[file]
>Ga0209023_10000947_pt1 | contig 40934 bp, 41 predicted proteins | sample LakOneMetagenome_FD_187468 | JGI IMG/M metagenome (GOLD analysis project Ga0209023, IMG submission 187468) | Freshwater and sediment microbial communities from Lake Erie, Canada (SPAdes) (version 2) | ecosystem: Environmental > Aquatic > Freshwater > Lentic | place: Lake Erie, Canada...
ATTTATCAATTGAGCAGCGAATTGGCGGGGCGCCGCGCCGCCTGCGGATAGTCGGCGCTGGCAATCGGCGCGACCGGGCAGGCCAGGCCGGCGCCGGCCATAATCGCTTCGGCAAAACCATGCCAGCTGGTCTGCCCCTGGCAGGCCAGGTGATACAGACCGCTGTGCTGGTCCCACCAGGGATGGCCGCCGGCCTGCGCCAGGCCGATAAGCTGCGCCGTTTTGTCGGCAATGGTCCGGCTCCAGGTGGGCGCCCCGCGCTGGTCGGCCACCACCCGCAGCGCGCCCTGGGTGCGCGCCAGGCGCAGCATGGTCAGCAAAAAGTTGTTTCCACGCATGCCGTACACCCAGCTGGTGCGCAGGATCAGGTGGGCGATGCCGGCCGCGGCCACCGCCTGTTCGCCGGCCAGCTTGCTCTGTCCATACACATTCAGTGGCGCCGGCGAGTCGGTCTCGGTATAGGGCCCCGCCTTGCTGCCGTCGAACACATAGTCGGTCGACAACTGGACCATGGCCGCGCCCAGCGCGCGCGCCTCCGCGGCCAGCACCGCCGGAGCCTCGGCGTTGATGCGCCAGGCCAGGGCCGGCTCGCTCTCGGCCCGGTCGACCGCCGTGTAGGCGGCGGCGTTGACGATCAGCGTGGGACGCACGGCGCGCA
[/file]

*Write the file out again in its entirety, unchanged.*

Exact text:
>Ga0209023_10000947_pt1 | contig 40934 bp, 41 predicted proteins | sample LakOneMetagenome_FD_187468 | JGI IMG/M metagenome (GOLD analysis project Ga0209023, IMG submission 187468) | Freshwater and sediment microbial communities from Lake Erie, Canada (SPAdes) (version 2) | ecosystem: Environmental > Aquatic > Freshwater > Lentic | place: Lake Erie, Canada...
ATTTATCAATTGAGCAGCGAATTGGCGGGGCGCCGCGCCGCCTGCGGATAGTCGGCGCTGGCAATCGGCGCGACCGGGCAGGCCAGGCCGGCGCCGGCCATAATCGCTTCGGCAAAACCATGCCAGCTGGTCTGCCCCTGGCAGGCCAGGTGATACAGACCGCTGTGCTGGTCCCACCAGGGATGGCCGCCGGCCTGCGCCAGGCCGATAAGCTGCGCCGTTTTGTCGGCAATGGTCCGGCTCCAGGTGGGCGCCCCGCGCTGGTCGGCCACCACCCGCAGCGCGCCCTGGGTGCGCGCCAGGCGCAGCATGGTCAGCAAAAAGTTGTTTCCACGCATGCCGTACACCCAGCTGGTGCGCAGGATCAGGTGGGCGATGCCGGCCGCGGCCACCGCCTGTTCGCCGGCCAGCTTGCTCTGTCCATACACATTCAGTGGCGCCGGCGAGTCGGTCTCGGTATAGGGCCCCGCCTTGCTGCCGTCGAACACATAGTCGGTCGACAACTGGACCATGGCCGCGCCCAGCGCGCGCGCCTCCGCGGCCAGCACCGCCGGAGCCTCGGCGTTGATGCGCCAGGCCAGGGCCGGCTCGCTCTCGGCCCGGTCGACCGCCGTGTAGGCGGCGGCGTTGACGATCAGCGTGGGACGCACGGCGCGCA